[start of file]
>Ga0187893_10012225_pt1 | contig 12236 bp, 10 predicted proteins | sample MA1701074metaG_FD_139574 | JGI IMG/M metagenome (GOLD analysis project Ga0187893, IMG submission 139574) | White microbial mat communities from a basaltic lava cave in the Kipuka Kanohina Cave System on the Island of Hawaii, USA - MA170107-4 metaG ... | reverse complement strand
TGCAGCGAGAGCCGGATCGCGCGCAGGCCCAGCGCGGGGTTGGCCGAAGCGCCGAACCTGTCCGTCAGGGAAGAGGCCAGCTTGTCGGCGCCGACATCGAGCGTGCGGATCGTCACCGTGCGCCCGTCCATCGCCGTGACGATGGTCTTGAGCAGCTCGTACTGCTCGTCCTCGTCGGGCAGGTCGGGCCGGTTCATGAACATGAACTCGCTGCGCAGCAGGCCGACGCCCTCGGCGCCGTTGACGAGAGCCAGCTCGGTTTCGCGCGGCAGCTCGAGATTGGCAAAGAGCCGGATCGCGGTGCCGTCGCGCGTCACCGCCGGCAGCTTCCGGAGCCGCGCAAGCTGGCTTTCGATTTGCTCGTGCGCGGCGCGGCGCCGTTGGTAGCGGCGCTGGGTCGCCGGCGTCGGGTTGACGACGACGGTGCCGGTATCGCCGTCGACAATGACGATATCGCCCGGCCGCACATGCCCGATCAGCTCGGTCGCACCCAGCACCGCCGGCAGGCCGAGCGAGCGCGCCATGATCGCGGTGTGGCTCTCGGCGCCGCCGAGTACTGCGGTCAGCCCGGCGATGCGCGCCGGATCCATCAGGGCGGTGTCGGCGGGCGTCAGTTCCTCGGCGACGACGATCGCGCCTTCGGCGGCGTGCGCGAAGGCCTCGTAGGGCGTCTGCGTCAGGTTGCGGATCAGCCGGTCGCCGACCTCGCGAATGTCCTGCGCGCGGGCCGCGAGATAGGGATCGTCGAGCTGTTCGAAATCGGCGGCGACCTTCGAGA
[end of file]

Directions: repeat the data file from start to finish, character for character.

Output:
>Ga0187893_10012225_pt1 | contig 12236 bp, 10 predicted proteins | sample MA1701074metaG_FD_139574 | JGI IMG/M metagenome (GOLD analysis project Ga0187893, IMG submission 139574) | White microbial mat communities from a basaltic lava cave in the Kipuka Kanohina Cave System on the Island of Hawaii, USA - MA170107-4 metaG ... | reverse complement strand
TGCAGCGAGAGCCGGATCGCGCGCAGGCCCAGCGCGGGGTTGGCCGAAGCGCCGAACCTGTCCGTCAGGGAAGAGGCCAGCTTGTCGGCGCCGACATCGAGCGTGCGGATCGTCACCGTGCGCCCGTCCATCGCCGTGACGATGGTCTTGAGCAGCTCGTACTGCTCGTCCTCGTCGGGCAGGTCGGGCCGGTTCATGAACATGAACTCGCTGCGCAGCAGGCCGACGCCCTCGGCGCCGTTGACGAGAGCCAGCTCGGTTTCGCGCGGCAGCTCGAGATTGGCAAAGAGCCGGATCGCGGTGCCGTCGCGCGTCACCGCCGGCAGCTTCCGGAGCCGCGCAAGCTGGCTTTCGATTTGCTCGTGCGCGGCGCGGCGCCGTTGGTAGCGGCGCTGGGTCGCCGGCGTCGGGTTGACGACGACGGTGCCGGTATCGCCGTCGACAATGACGATATCGCCCGGCCGCACATGCCCGATCAGCTCGGTCGCACCCAGCACCGCCGGCAGGCCGAGCGAGCGCGCCATGATCGCGGTGTGGCTCTCGGCGCCGCCGAGTACTGCGGTCAGCCCGGCGATGCGCGCCGGATCCATCAGGGCGGTGTCGGCGGGCGTCAGTTCCTCGGCGACGACGATCGCGCCTTCGGCGGCGTGCGCGAAGGCCTCGTAGGGCGTCTGCGTCAGGTTGCGGATCAGCCGGTCGCCGACCTCGCGAATGTCCTGCGCGCGGGCCGCGAGATAGGGATCGTCGAGCTGTTCGAAATCGGCGGCGACCTTCGAGA